Political scientist Larry Sabato once said, “Every election is determined by the people who show up.” Though the quote is at first blush rather banal, it carries profound implications for American democracy. In my latest report for Demos, "Why Voting Matters," I argue that who votes has profound implications for policy. I argue further that contrary to the view espoused by many political scientists, voters are not a “carbon copy” of the electorate, but rather older, whiter and richer -- and therefore more conservative.
Who votes? Using data from the 2014 midterm, I find that there are large class and age gaps in voter turnout. To take one jarring statistic, while 52 percent of those earning above $150,000 voted, only 1 in 4 of those earning less than $10,000 did. Class gaps are magnified by age gaps. Among 18-24 year olds earning less than $30,000 turnout was 17 percent in 2014, but among those earning more than $150,000 and older than 65, the turnout rate was nearly four times higher, at 65 percent.
A recent study by political scientists Ryan Enos, Anthony Fowler and Lynn Vavreck examines how "propensity to vote" correlates with policy views. They find that a one standard deviation increase in the propensity to vote (15 percentage point change in the chances of voting) is correlated with a $6,000 increase in family income, a 3 point increase in support for G.W. Bush, a 4 point decrease in support for a higher minimum wage, a 2 point decrease in support for affirmative action, a 2 point decrease in support for federal housing assistance. All of these are statistically significant, and strongly suggest that on many key issues voters are more conservative than non-voters.
In a recent article, historian Rick Perlstein puts the American voter turnout problem in historical perspective. He notes that Jimmy Carter warned in 1976 that “millions of Americans are prevented or discouraged from voting in every election by antiquated and overly restricted voter registration laws.” Carter then proposed a battery of reforms: universal election day registration, aid to help states implement the law, more robust public financing of elections and an abolition of the electoral college.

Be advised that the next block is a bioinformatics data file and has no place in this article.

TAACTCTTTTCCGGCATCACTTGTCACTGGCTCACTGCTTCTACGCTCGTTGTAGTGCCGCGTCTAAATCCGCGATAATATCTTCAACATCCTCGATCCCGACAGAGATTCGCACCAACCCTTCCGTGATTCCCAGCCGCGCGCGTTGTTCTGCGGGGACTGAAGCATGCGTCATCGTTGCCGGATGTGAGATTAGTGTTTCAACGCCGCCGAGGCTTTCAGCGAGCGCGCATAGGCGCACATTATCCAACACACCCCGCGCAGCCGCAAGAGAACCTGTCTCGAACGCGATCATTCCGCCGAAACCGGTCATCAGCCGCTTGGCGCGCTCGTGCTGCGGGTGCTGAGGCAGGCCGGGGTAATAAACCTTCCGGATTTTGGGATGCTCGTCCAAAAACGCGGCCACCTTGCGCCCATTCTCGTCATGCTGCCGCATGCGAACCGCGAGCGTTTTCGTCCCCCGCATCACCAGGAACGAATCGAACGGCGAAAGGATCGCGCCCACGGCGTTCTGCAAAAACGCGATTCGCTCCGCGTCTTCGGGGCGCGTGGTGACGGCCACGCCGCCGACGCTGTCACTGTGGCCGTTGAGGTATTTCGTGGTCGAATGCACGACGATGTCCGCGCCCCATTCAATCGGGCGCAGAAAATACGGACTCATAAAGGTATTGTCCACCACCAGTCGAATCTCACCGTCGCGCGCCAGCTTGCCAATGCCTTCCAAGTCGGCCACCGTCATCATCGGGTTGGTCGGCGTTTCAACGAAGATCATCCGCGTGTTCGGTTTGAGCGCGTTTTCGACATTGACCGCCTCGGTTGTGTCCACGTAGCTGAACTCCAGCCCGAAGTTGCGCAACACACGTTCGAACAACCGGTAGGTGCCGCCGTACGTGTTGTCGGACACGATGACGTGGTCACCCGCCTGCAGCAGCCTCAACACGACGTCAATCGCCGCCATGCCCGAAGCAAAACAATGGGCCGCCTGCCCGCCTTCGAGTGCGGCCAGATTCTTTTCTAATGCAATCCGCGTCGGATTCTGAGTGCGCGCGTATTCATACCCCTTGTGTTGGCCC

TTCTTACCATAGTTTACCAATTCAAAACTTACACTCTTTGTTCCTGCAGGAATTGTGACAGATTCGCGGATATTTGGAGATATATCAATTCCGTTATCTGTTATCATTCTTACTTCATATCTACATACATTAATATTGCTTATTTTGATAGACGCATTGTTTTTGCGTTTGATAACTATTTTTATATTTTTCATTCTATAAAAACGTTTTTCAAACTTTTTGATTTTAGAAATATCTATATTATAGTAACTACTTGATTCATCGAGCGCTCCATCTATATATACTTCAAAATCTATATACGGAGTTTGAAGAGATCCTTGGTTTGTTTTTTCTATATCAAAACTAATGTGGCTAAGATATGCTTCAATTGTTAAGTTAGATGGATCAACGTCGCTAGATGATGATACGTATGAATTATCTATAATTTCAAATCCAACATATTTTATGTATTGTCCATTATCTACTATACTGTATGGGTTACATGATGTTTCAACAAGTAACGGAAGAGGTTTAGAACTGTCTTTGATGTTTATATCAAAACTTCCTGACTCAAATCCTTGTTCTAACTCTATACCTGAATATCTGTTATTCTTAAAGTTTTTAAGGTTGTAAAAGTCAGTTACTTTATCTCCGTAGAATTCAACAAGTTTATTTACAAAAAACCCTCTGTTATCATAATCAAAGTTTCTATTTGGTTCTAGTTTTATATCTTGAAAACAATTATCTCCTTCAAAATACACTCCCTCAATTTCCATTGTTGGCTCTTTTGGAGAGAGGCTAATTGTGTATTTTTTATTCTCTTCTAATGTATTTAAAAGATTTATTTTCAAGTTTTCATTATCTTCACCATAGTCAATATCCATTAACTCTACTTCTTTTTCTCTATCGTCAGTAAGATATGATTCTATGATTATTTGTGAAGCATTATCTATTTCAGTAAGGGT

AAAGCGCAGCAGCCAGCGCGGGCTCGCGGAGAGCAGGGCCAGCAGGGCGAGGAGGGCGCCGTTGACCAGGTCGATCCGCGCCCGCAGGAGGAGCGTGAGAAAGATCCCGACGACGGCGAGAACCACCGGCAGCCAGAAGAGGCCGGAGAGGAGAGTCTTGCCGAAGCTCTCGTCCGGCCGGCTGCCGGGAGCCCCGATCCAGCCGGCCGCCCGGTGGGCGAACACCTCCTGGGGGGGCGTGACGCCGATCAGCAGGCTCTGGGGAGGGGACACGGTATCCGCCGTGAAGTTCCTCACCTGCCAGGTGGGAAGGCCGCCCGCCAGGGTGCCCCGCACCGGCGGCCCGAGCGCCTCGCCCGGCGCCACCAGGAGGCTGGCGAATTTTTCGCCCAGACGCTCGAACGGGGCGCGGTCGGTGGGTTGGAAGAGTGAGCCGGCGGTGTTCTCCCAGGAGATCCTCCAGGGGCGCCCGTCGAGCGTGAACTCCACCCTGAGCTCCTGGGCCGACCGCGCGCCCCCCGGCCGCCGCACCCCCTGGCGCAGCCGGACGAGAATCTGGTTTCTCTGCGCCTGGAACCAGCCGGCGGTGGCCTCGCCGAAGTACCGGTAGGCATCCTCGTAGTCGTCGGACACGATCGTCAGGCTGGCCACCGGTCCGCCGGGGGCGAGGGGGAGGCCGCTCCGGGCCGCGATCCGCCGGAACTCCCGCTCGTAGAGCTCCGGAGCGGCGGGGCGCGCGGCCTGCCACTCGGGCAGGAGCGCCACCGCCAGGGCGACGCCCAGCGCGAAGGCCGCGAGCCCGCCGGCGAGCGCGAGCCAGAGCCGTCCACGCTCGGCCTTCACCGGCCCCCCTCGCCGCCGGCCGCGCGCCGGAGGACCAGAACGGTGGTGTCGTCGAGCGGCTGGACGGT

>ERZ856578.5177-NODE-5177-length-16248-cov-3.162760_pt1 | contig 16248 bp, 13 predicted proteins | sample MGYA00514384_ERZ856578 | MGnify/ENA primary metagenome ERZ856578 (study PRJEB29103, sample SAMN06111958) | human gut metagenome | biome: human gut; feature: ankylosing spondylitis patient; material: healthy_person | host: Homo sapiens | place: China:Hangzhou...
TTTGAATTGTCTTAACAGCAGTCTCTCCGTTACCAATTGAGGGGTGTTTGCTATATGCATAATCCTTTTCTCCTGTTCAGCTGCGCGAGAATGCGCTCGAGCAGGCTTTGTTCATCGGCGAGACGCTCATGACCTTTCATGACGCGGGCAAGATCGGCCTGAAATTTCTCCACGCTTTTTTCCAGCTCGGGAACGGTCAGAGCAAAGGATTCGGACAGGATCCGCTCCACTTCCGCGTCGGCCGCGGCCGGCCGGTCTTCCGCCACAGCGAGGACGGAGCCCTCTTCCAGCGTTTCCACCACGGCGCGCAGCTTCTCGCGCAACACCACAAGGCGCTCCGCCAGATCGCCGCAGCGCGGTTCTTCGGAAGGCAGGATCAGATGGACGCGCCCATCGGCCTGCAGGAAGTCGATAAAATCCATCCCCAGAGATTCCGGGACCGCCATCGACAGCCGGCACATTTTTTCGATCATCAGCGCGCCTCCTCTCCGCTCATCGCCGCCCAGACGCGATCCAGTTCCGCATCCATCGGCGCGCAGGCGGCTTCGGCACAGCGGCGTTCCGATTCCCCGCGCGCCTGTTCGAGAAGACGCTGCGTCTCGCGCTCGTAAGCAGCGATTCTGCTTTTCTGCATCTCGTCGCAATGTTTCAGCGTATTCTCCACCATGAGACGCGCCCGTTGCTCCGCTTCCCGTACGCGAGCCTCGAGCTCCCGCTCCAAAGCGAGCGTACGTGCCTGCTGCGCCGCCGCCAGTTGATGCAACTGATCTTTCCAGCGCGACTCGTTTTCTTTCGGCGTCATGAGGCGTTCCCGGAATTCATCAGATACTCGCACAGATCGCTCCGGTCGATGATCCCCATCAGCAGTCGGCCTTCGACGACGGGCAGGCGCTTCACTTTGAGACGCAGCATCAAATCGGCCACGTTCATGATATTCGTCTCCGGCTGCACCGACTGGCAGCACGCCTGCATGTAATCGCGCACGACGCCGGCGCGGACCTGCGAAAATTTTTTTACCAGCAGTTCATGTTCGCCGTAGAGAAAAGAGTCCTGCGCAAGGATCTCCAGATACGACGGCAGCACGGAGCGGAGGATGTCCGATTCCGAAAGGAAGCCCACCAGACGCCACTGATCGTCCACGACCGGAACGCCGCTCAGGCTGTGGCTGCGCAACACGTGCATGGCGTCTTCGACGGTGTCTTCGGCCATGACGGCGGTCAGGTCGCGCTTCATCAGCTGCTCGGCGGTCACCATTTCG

Initially the plan was met with broad public support. Indeed, in a move unimaginable today, “William Brock, chairman of the Republican National Committee, called it ‘a Republican concept.’” Some Republicans called for going even further, “making election day a national holiday and keeping polls open 24 hours.”
However, not all Republicans supported the proposal to make the vote easier. Ronald Reagan wrote that it would “invite wholesale election fraud, restrict effective challenges to incumbents and render the Republican Party as dead as the Dodo bird.” As it happens, none of his claims were true then, and none are true today. Evidence of voter fraud is vanishingly slim, and Carter’s proposal actually pushed for measures to reduce fraud. Research shows higher voter turnout doesn’t benefit incumbents; indeed, low voter turnout entrenches them. Finally, it’s unlikely that voter turnout would cause an end to the two-party system. Rather, higher voter turnout would force both parties, Republican and Democrat to move more in line with the preferences of the American population at large, rather than the whiter, older and richer voting population.
Reagan’s opposition to Carter’s proposal is not entirely surprising. New research I’ve explored elsewhere shows that “The Reagan team assembled little data on the middle- and lower-income groups as it focused intently on gathering information on the affluent.” That is, Reagan used internal polling to ensure that his policies were in line with the preferences of the wealthy, not average Americans. His agenda, then, would certainly benefit if the people he ignored weren’t able to push him from office. There are differences in partisan affiliation between voters and nonvoters and voters, but the strongest differences are on the role of government in the economy and support for progressive causes (see chart). More voter participation would force both political parties to address deepening concerns about rising income and wealth inequality.
The solution to plutocracy and entrenched wealth is more democracy. Robust enforcement of the National Voter Registration Act (NVRA) can dramatically improve registration rates. Policies like Same-Day Registration can boost turnout, and could supplement Automatic Voter Registration (which shifts the burden of voter registration to the government). An all-of-the above approach to convenience voting measures makes sense, since their effect is likely to be strongest with universal registration and more competitive get-out-the-vote operations. The United States also needs a strong public financing system to increase the voice of average Americans against the overwhelmingly rich and white donor class. As the great Franklin Delano Roosevelt said, “The liberty of a democracy is not safe if the people tolerated the growth of private power to a point where it becomes stronger than the democratic state itself.”